The opinion of the court was delivered by: HARVEY BARTLE, III, District Judge
The Trustees of the AHP Settlement Trust ("Trust") involving Wyeth's
diet drugs Pondimin and Redux have sued defendant Linda Crouse, M.D.
under the Racketeer Influenced and Corrupt Organizations Act ("RICO"),
18 U.S.C. § 1964, et sea., and for other wrongful conduct in
connection with attestations that certain class members suffered from
valvular heart disease ("VHD") entitling them to benefits from the Trust.
Before the court is the motion of the Trustees for entry of a
protective order. At issue is certain "confidential information" which
defendant Linda Crouse, M.D. seeks to obtain from the Trust through
discovery. The Trustees contend the information is subject to the
protective order entered by this court in Pretrial Order ("PTO") No. 2683
in connection with the Nationwide Class Action Settlement Agreement and
the Multi-District Litigation No. 1203 involving Wyeth's diet drugs, Pondimin and Redux.*fn1 The Trustees maintain they cannot produce
this information without a court order.
In their supporting memorandum, the Trustees first point out that they
do not intend to prevent the defendant, her legal team, prospective
experts, or other agreed-upon and court-approved persons from having
access to the "confidential information" designated in PTO No. 2683. The
Trustees have also offered to narrow the definition of "confidential
information" to reflect the less comprehensive delineation in PTO No. 2875.
However, they argue that there is good cause to enter a protective order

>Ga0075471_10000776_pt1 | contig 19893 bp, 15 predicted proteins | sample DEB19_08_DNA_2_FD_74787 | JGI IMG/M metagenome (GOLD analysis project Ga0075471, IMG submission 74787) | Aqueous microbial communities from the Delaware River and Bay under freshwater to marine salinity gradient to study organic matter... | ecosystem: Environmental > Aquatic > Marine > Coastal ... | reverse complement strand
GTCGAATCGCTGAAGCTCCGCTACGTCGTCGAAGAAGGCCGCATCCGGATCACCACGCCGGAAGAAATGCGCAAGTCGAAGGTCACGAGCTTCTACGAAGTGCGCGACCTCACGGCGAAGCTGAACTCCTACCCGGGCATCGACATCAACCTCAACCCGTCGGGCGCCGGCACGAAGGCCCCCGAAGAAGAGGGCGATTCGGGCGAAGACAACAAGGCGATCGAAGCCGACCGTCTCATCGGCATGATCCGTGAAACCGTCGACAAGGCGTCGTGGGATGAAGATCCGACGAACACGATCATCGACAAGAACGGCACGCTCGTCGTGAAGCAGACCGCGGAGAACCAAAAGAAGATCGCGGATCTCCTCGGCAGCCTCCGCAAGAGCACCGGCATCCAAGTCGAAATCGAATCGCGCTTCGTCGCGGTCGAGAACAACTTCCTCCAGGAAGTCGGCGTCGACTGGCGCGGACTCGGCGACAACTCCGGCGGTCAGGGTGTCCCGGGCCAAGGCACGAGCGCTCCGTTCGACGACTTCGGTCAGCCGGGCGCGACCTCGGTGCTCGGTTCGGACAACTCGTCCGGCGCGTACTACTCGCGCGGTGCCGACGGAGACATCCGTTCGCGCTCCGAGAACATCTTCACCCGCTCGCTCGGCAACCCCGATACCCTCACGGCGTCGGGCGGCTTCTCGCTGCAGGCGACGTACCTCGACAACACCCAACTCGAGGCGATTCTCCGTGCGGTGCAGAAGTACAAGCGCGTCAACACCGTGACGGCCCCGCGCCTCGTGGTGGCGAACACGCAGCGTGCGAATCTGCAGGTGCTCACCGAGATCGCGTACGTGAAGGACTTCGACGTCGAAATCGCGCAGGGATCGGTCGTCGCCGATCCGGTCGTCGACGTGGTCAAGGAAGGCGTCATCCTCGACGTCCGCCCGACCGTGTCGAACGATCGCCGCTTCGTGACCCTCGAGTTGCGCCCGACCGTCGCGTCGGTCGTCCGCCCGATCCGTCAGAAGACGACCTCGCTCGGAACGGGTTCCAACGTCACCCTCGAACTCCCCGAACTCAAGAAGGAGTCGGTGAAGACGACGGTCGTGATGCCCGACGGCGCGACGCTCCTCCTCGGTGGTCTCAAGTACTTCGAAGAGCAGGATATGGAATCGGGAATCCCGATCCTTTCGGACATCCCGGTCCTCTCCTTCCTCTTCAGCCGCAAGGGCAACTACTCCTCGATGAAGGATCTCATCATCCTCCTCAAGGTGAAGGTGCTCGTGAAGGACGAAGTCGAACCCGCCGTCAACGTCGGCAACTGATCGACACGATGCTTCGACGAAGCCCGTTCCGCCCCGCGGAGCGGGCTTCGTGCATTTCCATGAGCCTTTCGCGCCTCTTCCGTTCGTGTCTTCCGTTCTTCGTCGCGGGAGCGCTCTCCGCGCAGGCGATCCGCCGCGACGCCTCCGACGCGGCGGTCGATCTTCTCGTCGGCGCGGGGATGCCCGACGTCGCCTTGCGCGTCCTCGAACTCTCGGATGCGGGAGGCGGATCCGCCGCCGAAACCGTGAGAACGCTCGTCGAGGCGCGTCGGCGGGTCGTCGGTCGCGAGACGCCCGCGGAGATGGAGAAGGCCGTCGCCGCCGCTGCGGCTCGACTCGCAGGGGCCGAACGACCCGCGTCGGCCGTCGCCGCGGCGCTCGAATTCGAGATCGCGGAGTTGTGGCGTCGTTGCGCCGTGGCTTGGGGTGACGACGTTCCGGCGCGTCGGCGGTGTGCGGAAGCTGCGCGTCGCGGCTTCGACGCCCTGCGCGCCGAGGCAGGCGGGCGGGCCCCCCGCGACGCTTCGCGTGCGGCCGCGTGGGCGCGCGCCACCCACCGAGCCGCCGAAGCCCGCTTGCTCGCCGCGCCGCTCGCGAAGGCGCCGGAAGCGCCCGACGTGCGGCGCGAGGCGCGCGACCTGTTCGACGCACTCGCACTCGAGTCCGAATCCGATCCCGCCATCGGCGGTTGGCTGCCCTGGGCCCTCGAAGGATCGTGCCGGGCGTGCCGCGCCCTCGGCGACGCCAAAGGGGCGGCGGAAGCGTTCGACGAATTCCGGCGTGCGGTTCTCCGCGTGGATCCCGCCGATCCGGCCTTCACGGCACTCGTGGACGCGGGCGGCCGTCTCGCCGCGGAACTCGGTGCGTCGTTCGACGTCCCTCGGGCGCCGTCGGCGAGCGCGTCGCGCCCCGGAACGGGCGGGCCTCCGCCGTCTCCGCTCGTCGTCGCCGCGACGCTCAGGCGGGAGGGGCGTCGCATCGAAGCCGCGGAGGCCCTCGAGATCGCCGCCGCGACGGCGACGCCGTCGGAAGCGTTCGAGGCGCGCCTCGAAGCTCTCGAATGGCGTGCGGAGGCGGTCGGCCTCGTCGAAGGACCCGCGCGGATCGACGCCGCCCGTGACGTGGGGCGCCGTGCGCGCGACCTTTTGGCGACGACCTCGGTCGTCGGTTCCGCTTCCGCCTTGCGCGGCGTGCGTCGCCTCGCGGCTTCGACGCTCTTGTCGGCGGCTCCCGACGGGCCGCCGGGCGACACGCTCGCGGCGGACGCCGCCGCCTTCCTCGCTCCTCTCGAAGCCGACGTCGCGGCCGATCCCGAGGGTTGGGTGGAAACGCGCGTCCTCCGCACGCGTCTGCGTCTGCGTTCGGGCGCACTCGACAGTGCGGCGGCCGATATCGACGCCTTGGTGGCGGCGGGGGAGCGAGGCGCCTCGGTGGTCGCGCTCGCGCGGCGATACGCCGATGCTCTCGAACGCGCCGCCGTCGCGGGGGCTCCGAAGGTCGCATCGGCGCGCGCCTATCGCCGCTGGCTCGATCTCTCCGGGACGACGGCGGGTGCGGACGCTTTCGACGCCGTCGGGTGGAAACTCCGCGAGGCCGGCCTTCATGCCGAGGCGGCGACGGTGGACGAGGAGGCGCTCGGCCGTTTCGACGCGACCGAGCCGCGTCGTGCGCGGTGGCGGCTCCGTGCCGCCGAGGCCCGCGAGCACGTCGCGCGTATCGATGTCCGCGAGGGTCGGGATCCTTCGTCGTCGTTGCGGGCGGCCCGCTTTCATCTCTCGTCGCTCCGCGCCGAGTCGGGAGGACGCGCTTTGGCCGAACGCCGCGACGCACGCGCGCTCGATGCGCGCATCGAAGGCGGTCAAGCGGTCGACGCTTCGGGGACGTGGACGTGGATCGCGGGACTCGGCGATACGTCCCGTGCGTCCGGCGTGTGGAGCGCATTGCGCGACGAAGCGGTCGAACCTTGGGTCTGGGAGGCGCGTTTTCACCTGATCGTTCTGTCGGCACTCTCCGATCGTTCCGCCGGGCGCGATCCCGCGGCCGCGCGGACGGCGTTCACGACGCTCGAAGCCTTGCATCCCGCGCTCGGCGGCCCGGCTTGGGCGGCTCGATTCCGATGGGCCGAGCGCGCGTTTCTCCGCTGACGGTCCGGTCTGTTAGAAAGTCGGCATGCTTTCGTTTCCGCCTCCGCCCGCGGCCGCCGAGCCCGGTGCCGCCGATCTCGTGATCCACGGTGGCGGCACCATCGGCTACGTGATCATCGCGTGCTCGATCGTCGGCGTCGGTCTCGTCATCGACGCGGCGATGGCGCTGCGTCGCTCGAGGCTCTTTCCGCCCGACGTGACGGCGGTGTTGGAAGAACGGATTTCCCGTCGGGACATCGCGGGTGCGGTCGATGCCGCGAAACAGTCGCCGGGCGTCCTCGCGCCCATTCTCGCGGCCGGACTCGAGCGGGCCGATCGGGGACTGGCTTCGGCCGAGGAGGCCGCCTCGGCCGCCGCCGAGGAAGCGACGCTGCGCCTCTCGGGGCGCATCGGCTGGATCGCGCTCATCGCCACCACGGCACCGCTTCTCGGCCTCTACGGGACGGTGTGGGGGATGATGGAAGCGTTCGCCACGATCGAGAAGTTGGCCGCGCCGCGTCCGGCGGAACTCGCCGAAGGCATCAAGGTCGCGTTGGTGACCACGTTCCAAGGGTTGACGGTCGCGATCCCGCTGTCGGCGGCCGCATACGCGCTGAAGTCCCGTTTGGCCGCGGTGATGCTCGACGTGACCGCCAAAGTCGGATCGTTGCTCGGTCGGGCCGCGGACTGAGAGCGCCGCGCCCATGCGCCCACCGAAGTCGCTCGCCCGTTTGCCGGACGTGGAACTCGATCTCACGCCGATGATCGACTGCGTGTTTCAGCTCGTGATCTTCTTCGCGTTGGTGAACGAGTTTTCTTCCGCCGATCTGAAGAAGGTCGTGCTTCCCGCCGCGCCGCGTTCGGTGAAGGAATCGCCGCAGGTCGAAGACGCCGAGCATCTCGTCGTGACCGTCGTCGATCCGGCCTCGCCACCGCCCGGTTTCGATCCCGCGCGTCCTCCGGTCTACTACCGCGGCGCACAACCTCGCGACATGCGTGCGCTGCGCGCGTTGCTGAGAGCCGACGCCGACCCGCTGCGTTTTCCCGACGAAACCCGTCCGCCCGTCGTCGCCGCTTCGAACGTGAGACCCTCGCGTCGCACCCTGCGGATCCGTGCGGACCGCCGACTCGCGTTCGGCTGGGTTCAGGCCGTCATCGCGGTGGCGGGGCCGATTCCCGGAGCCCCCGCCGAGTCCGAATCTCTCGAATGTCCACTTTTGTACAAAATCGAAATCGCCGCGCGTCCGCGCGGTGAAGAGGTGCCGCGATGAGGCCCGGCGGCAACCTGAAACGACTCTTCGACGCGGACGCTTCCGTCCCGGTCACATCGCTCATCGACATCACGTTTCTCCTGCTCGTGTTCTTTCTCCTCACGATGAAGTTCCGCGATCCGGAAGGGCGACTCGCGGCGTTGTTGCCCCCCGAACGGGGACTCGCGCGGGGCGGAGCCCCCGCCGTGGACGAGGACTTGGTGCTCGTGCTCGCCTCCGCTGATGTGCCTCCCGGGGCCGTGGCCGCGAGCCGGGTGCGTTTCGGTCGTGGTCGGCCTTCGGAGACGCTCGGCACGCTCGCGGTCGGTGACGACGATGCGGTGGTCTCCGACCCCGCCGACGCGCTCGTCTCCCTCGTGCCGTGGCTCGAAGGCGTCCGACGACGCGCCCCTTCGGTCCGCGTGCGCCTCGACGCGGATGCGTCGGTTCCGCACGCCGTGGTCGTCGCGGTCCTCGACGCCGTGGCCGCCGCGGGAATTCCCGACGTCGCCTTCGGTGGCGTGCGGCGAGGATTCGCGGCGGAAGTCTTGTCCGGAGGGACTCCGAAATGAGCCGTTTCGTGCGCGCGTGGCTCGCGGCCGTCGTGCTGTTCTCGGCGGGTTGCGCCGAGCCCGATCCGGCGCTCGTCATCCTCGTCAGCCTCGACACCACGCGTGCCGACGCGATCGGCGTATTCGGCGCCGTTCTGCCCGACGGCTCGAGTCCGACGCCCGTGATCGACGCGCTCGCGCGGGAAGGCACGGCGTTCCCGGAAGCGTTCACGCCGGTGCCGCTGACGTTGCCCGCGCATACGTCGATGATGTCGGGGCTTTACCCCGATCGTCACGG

because one is necessary to effectuate the purposes of PTO No. 2683 and
to prevent both parties and non-parties to the Diet Drugs litigation from
obtaining information from the defendant that could not otherwise be
obtained. The Trustees contend that the privacy interests of claimants
under the Settlement Agreement, the Trust's development and
implementation of internal policies and procedures, and the other
concerns outlined in PTO No. 2683 are at stake.
Dr. Crouse agrees that limited claimant-identifying information such as
names, addresses, and social security numbers should be protected from
public dissemination. Indeed, she too is withholding the same sort of
information pending the entry of a protective order by the court.
However, she argues that good cause does not exist to enter a more
expansive order. Dr. Crouse's defense and counterclaims apparently rest
at least to some extent on alleged deficiencies with internal policies
and procedures of the Trust and the Trustees. She contends she should be
entitled to share information with others who have or will themselves
become targets of the Trust's investigations. In addition, she suggests
that because the May 3, 2004 deadline to file claims has now passed, the
rationale for keeping "confidential information" confidential no longer
exists because claimants will not be able to use that information to
"game the system." Finally, Dr. Crouse emphasizes that the Trustees' action against her is not actually part of the Diet Drugs
Our evaluation of the Trustees' request is guided by the standard set
forth by our Court of Appeals in Glenmede Trust Company v.